One more note about NV wines- I’m sort of a fan. Don’t be dissuaded. This included, there are some really great NV wines (still, rather than sparkling) out there that suffer a bit of an image problem. The Sokol Blosser Evolution wines are always non-vintage, and I think it helps them stay consistent from year to year. I won’t get all wordy on this subject, but just wanted to throw it out there that Non Vintage doesn’t equal total junk, as can be the perception.

Can you blame me for double fisting? I had some Patton Valley Pinot Blanc left from Day 6’s post…

I threw a wad of cream cheese in my tomato sauce tonight. It was kinda boss.

I threw a wad of cream cheese in my tomato sauce tonight. It was kinda boss.

This winery is super small and family owned; the prices on all their wines are pretty competitive and I’d be curious to try more of their juice. Especially the Riesling. Overall this was a fun learning experience and I actually do really enjoy the wine selection at Roth’s.

Cheers to Day 7! This wine was $13.99, in case you missed that earlier. 

Here’s a preview: I’m going to combine days 8, 9 & 10 into one post and it will be called Chardonnay Party. I know I said I couldn’t repeat varietals more than once, but I have one I’ve been saving that I really want to open and I can’t resist. There may also be crab involved. It’ll be good, I promise. It’ll most likely go up on Saturday. Can you handle the suspense?!

 

Thirty Oregon Wines in Thirty Days: Day 4- we goin’ South!

Well, not toooo far south, we’re still in Oregon. But today we’re going to the Applegate Valley! This wine is my first trip there. I intend to go back. Both physically and in wine form. Why? 1.) the actual place is only about 4 hours from here, and 2.) the Troon Vineyard Carlton Tasting Room is literally up the street. I went by there on a whim this past Friday and was really glad I did.

So here she is, the Troon Vineyard Estate Zinfandel, 2012 Applegate Valley…

Zin? Oregon? Wha?

Zin? Oregon? Wha?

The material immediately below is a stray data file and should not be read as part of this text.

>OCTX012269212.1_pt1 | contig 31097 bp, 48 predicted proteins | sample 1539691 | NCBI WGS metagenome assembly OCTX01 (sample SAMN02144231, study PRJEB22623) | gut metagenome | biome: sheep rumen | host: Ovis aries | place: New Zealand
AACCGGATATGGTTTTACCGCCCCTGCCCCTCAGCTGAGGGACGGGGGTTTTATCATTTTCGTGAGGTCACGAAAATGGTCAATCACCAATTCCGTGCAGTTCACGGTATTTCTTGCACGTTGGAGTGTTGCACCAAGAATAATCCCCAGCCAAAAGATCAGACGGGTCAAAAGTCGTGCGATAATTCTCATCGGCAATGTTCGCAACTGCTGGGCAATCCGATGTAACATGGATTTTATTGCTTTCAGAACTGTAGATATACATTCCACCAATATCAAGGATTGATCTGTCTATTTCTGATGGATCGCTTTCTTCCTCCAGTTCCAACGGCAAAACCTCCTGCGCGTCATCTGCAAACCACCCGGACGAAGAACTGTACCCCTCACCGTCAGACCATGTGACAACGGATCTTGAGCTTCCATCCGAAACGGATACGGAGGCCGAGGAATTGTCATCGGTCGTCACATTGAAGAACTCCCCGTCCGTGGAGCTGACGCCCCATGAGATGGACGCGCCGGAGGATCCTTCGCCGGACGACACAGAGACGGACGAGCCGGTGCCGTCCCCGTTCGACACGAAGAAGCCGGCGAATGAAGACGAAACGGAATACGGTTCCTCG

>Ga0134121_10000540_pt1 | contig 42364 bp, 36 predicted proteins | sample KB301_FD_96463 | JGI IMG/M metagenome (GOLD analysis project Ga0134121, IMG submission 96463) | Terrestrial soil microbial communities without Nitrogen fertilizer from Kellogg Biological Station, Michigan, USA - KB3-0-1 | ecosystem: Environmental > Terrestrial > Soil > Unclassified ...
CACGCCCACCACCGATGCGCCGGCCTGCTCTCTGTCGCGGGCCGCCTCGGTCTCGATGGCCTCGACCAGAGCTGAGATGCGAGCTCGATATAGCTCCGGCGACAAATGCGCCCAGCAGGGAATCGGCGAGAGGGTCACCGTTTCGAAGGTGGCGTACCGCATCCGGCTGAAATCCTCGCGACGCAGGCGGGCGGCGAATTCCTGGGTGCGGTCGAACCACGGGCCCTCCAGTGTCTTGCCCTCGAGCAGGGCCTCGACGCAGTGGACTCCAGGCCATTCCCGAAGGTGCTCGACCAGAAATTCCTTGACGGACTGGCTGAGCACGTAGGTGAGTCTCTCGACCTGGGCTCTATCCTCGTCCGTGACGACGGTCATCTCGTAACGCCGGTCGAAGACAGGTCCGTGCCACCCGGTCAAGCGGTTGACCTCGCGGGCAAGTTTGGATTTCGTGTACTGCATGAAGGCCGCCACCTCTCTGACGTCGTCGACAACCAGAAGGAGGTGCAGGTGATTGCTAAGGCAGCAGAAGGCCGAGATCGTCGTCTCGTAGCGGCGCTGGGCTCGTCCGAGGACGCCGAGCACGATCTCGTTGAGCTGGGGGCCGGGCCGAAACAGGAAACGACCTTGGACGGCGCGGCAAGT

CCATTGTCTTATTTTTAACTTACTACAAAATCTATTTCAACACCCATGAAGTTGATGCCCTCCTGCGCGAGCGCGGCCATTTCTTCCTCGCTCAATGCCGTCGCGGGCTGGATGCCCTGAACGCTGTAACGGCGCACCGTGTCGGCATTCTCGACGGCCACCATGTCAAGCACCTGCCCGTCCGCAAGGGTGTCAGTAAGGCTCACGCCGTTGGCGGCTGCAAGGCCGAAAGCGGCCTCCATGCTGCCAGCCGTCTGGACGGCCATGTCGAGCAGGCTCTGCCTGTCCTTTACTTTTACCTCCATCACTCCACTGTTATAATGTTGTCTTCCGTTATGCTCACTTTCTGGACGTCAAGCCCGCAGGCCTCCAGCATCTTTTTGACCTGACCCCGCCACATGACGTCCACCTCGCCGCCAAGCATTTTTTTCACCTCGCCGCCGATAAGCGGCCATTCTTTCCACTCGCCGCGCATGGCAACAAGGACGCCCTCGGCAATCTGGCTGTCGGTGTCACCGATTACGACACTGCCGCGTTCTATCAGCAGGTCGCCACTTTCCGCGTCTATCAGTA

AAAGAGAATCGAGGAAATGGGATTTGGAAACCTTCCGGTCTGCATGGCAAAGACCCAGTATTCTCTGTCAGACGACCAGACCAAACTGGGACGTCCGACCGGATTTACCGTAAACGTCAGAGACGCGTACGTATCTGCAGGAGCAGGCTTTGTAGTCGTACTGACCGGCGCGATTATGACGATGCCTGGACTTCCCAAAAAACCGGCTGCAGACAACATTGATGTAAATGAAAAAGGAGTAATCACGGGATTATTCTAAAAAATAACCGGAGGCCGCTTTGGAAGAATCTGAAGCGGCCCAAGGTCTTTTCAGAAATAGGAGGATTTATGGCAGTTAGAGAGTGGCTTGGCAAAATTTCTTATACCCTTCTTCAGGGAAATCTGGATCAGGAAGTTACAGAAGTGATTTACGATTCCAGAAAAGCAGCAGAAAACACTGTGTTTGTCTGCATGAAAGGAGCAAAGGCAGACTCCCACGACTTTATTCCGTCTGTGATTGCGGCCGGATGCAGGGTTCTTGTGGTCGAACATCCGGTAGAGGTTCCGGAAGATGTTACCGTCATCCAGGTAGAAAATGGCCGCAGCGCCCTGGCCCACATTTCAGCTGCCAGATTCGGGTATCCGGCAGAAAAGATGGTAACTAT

So, given that this part of Oregon is not really all that far from California, I suppose it shouldn’t have come as such a surprise to me that there’s Zin down there. But this little secret hasn’t made it to the East Coast yet, because I had no idea.

The Applegate Valley, as it turns out, is contained entirely within the Rogue Valley AVA. In the same way that the Ribbon Ridge Ava is contained within Chehalem Mountains AVA. Maybe that didn’t require an explanation, but there you have it. It is much hotter there than in the Willamette Valley, the tasting room manager, Meg, was telling me. Last summer, when Willamette was averaging around 90 degrees for a duration, it was 100+ in the Applegate Valley. Which makes it even more sensible that Zin would like to grow there, as Zin loves heat. There is also less rainfall, and I’m pretty sure Zin likes it dry, too.

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Allow me to preface these tasting notes by saying that I had somewhat low expectations of this wine. First, because Zin isn’t typically a grape I gravitate towards. And second, because I still don’t have a ton of experience with this part of Oregon. The Umpqua and Rogue Valley wines that reached me in South Carolina never stuck out as favorites. I recall one Gewürztrainer from Brandborg and the Umpqua Valley that I loved, but that’s about it.

So, given my expectations being set low, maybe it was destined that I be impressed with this wine. But lemee tellya- I really like this wine. I actually had to apologize to the tasting room manager, because I felt like my utter surprise could potentially have been construed as having previously thought their wines were crap (again, not true, as that day was my maiden voyage with Troon wines).

So why don’t I love Zin, usually? I dunno. It’s just not my jam. I don’t love high alcohol-fruit bombs, I generally have more of an affinity for white wine in general, there’s so many California Zins that are unbearably average and some that are downright terrible, if we’re being honest. So then along comes this wine and really makes me wonder. Which I love! I love being made to think. So thank you, Troon Zin. And before you get defensive, California, I KNOW there are good ones out there and I DO like them. Heck, every 2012 Turley Zin I had last year blew me away. Just sayin’- I don’t flock to them.

I can walk here! Be jealous. Plus the Carlton Bakery is across the street. Nom.

I can walk here! Be jealous. Plus the Carlton Bakery is across the street. Nom.

EGADS, I’m getting wordy again. Lets get to it: this wine has no shortage of ripeness. Raspberry jam, blackberry pie, some leaner rhubarb-y accents, macerated cherries and dried cranberry. It lingers with a nice warmth and pleasant cinnamon, vanilla, clove, a touch of mocha, and a brambly undertone. At 14.4% alcohol, its not flabby in the least.

Its worth noting that this wine just got 88 points from Wine Enthusiast. Props to the tasting room for not flaunting that- I like to reach my own conclusions. I like an 88 point rating, personally. Its solid evidence that a wine is good, but unlike a 90+ rating, you don’t have to see it plastered all over press materials for the next year.

If I was gonna build someone a case of truly unique wine from Oregon, this would be one of ’em.

This concludes Day 4! This wine was purchased at the Troon Carlton Tasting Room in Carlton for $29.